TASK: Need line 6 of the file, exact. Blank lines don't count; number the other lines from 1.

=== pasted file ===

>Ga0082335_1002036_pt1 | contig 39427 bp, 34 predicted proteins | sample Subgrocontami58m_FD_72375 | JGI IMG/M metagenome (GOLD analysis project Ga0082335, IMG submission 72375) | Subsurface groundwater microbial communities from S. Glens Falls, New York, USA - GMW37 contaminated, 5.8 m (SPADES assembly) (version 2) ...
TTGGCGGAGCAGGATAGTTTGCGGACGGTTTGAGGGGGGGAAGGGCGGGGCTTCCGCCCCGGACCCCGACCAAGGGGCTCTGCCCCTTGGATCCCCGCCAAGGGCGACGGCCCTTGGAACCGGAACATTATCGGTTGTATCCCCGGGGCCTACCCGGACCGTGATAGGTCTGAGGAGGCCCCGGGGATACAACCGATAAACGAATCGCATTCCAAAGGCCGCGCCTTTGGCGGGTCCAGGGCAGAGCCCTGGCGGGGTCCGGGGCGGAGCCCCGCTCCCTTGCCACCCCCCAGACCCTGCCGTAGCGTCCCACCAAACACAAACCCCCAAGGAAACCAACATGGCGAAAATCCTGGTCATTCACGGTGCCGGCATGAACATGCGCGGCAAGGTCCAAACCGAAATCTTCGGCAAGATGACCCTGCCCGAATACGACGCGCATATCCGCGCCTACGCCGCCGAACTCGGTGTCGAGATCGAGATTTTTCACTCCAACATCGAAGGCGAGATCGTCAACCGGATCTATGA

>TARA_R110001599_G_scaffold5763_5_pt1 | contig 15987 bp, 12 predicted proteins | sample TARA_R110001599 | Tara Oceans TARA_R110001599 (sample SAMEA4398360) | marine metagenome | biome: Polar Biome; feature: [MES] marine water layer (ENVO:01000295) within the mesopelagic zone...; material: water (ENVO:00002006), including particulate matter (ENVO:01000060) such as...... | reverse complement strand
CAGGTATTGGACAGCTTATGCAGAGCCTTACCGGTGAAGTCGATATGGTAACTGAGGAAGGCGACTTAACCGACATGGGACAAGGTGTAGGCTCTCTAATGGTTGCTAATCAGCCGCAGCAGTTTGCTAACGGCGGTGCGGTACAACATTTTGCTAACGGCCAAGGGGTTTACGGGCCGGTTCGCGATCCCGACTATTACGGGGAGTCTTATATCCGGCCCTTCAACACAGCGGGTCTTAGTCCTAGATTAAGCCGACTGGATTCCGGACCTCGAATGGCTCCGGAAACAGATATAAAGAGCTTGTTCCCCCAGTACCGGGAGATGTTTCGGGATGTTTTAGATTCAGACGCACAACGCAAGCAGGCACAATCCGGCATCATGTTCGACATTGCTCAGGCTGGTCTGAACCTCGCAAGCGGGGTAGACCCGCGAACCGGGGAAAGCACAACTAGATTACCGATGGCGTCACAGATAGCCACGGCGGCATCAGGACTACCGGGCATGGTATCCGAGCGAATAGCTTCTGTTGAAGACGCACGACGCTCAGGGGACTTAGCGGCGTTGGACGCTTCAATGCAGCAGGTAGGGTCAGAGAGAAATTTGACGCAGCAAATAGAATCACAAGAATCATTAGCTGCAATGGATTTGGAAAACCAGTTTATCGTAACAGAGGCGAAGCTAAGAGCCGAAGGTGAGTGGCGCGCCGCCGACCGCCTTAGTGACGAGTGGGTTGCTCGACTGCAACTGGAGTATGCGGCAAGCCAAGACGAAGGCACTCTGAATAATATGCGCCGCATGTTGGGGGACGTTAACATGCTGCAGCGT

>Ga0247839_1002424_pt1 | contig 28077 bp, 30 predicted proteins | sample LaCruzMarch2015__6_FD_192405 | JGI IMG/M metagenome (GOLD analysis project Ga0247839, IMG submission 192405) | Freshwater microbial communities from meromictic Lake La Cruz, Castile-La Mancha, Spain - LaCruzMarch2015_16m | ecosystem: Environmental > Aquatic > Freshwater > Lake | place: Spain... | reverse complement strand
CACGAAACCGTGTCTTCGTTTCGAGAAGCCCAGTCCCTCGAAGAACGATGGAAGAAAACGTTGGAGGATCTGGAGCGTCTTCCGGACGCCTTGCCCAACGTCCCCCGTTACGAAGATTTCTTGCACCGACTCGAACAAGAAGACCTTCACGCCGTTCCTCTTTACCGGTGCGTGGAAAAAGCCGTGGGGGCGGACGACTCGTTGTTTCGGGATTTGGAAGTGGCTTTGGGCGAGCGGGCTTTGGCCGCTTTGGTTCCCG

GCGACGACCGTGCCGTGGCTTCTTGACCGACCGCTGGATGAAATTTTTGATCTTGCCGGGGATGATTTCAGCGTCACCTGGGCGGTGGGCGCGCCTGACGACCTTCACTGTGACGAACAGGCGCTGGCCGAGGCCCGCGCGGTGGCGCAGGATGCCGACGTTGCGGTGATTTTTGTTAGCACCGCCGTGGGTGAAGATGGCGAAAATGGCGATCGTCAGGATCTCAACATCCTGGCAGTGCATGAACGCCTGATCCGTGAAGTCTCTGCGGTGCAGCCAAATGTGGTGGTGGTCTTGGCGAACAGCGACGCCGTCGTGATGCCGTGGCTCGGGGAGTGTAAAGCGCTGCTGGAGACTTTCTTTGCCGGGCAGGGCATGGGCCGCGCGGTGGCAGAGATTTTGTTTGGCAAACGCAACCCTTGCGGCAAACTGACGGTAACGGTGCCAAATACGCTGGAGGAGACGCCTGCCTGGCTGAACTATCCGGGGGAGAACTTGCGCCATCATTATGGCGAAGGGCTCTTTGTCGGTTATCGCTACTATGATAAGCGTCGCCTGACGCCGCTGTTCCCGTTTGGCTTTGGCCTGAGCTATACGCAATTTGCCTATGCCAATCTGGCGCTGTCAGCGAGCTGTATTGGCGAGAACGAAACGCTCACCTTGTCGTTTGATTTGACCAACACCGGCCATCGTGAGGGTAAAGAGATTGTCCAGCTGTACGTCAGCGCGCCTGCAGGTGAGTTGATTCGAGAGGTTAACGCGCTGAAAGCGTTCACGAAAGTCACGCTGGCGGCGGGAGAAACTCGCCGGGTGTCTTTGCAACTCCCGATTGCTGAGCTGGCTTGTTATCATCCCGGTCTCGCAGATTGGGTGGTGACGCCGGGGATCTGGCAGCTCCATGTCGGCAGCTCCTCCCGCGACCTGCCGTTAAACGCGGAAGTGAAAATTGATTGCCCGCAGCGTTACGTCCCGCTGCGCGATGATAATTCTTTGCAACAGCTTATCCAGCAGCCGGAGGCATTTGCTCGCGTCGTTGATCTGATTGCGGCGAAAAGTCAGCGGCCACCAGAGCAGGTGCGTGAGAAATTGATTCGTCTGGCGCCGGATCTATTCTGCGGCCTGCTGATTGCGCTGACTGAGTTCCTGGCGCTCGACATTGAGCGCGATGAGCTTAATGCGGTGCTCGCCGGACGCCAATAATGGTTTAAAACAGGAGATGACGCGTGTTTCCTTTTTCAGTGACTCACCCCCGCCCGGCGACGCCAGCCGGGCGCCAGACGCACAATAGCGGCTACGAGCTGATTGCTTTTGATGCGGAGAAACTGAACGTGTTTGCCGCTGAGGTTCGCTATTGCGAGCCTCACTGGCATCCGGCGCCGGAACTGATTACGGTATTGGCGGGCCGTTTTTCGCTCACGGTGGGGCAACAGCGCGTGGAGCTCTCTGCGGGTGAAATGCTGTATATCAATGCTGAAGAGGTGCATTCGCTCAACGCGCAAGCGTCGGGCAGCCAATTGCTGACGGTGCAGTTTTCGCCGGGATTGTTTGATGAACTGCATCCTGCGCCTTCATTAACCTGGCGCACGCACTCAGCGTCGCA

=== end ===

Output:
CACGAAACCGTGTCTTCGTTTCGAGAAGCCCAGTCCCTCGAAGAACGATGGAAGAAAACGTTGGAGGATCTGGAGCGTCTTCCGGACGCCTTGCCCAACGTCCCCCGTTACGAAGATTTCTTGCACCGACTCGAACAAGAAGACCTTCACGCCGTTCCTCTTTACCGGTGCGTGGAAAAAGCCGTGGGGGCGGACGACTCGTTGTTTCGGGATTTGGAAGTGGCTTTGGGCGAGCGGGCTTTGGCCGCTTTGGTTCCCG